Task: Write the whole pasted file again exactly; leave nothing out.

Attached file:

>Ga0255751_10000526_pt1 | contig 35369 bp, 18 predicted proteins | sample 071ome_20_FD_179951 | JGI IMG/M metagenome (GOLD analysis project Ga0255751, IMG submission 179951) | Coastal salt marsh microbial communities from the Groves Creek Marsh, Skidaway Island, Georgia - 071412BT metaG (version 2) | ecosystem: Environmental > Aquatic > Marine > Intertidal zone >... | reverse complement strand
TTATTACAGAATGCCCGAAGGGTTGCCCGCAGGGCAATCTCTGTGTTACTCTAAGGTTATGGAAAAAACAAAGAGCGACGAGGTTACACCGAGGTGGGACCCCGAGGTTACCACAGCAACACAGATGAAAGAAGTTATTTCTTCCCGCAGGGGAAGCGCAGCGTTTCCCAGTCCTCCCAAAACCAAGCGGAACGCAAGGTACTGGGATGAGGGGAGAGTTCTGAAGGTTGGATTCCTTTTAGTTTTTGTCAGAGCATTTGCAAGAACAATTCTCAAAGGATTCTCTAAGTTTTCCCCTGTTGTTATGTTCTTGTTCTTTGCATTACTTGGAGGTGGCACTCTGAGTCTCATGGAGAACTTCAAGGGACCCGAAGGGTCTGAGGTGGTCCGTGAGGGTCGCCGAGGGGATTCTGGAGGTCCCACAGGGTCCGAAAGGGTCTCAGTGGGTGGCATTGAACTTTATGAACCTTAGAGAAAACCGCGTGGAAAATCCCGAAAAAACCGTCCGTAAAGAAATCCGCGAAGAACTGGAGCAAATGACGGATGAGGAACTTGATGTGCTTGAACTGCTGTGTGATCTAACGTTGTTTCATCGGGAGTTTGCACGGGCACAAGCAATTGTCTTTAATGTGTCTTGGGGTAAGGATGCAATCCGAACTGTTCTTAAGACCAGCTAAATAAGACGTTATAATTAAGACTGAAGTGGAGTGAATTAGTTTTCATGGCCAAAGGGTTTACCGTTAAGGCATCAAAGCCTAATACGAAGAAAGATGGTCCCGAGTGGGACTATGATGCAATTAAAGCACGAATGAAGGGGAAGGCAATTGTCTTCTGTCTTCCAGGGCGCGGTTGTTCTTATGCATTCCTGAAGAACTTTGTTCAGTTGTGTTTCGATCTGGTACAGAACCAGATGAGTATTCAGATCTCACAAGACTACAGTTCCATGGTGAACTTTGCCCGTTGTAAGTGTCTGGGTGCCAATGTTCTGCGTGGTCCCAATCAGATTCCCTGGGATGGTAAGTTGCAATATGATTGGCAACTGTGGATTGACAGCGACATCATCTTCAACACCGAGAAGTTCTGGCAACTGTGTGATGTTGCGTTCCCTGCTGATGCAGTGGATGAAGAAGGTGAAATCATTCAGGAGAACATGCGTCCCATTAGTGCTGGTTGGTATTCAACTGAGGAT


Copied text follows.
>Ga0255751_10000526_pt1 | contig 35369 bp, 18 predicted proteins | sample 071ome_20_FD_179951 | JGI IMG/M metagenome (GOLD analysis project Ga0255751, IMG submission 179951) | Coastal salt marsh microbial communities from the Groves Creek Marsh, Skidaway Island, Georgia - 071412BT metaG (version 2) | ecosystem: Environmental > Aquatic > Marine > Intertidal zone >... | reverse complement strand
TTATTACAGAATGCCCGAAGGGTTGCCCGCAGGGCAATCTCTGTGTTACTCTAAGGTTATGGAAAAAACAAAGAGCGACGAGGTTACACCGAGGTGGGACCCCGAGGTTACCACAGCAACACAGATGAAAGAAGTTATTTCTTCCCGCAGGGGAAGCGCAGCGTTTCCCAGTCCTCCCAAAACCAAGCGGAACGCAAGGTACTGGGATGAGGGGAGAGTTCTGAAGGTTGGATTCCTTTTAGTTTTTGTCAGAGCATTTGCAAGAACAATTCTCAAAGGATTCTCTAAGTTTTCCCCTGTTGTTATGTTCTTGTTCTTTGCATTACTTGGAGGTGGCACTCTGAGTCTCATGGAGAACTTCAAGGGACCCGAAGGGTCTGAGGTGGTCCGTGAGGGTCGCCGAGGGGATTCTGGAGGTCCCACAGGGTCCGAAAGGGTCTCAGTGGGTGGCATTGAACTTTATGAACCTTAGAGAAAACCGCGTGGAAAATCCCGAAAAAACCGTCCGTAAAGAAATCCGCGAAGAACTGGAGCAAATGACGGATGAGGAACTTGATGTGCTTGAACTGCTGTGTGATCTAACGTTGTTTCATCGGGAGTTTGCACGGGCACAAGCAATTGTCTTTAATGTGTCTTGGGGTAAGGATGCAATCCGAACTGTTCTTAAGACCAGCTAAATAAGACGTTATAATTAAGACTGAAGTGGAGTGAATTAGTTTTCATGGCCAAAGGGTTTACCGTTAAGGCATCAAAGCCTAATACGAAGAAAGATGGTCCCGAGTGGGACTATGATGCAATTAAAGCACGAATGAAGGGGAAGGCAATTGTCTTCTGTCTTCCAGGGCGCGGTTGTTCTTATGCATTCCTGAAGAACTTTGTTCAGTTGTGTTTCGATCTGGTACAGAACCAGATGAGTATTCAGATCTCACAAGACTACAGTTCCATGGTGAACTTTGCCCGTTGTAAGTGTCTGGGTGCCAATGTTCTGCGTGGTCCCAATCAGATTCCCTGGGATGGTAAGTTGCAATATGATTGGCAACTGTGGATTGACAGCGACATCATCTTCAACACCGAGAAGTTCTGGCAACTGTGTGATGTTGCGTTCCCTGCTGATGCAGTGGATGAAGAAGGTGAAATCATTCAGGAGAACATGCGTCCCATTAGTGCTGGTTGGTATTCAACTGAGGAT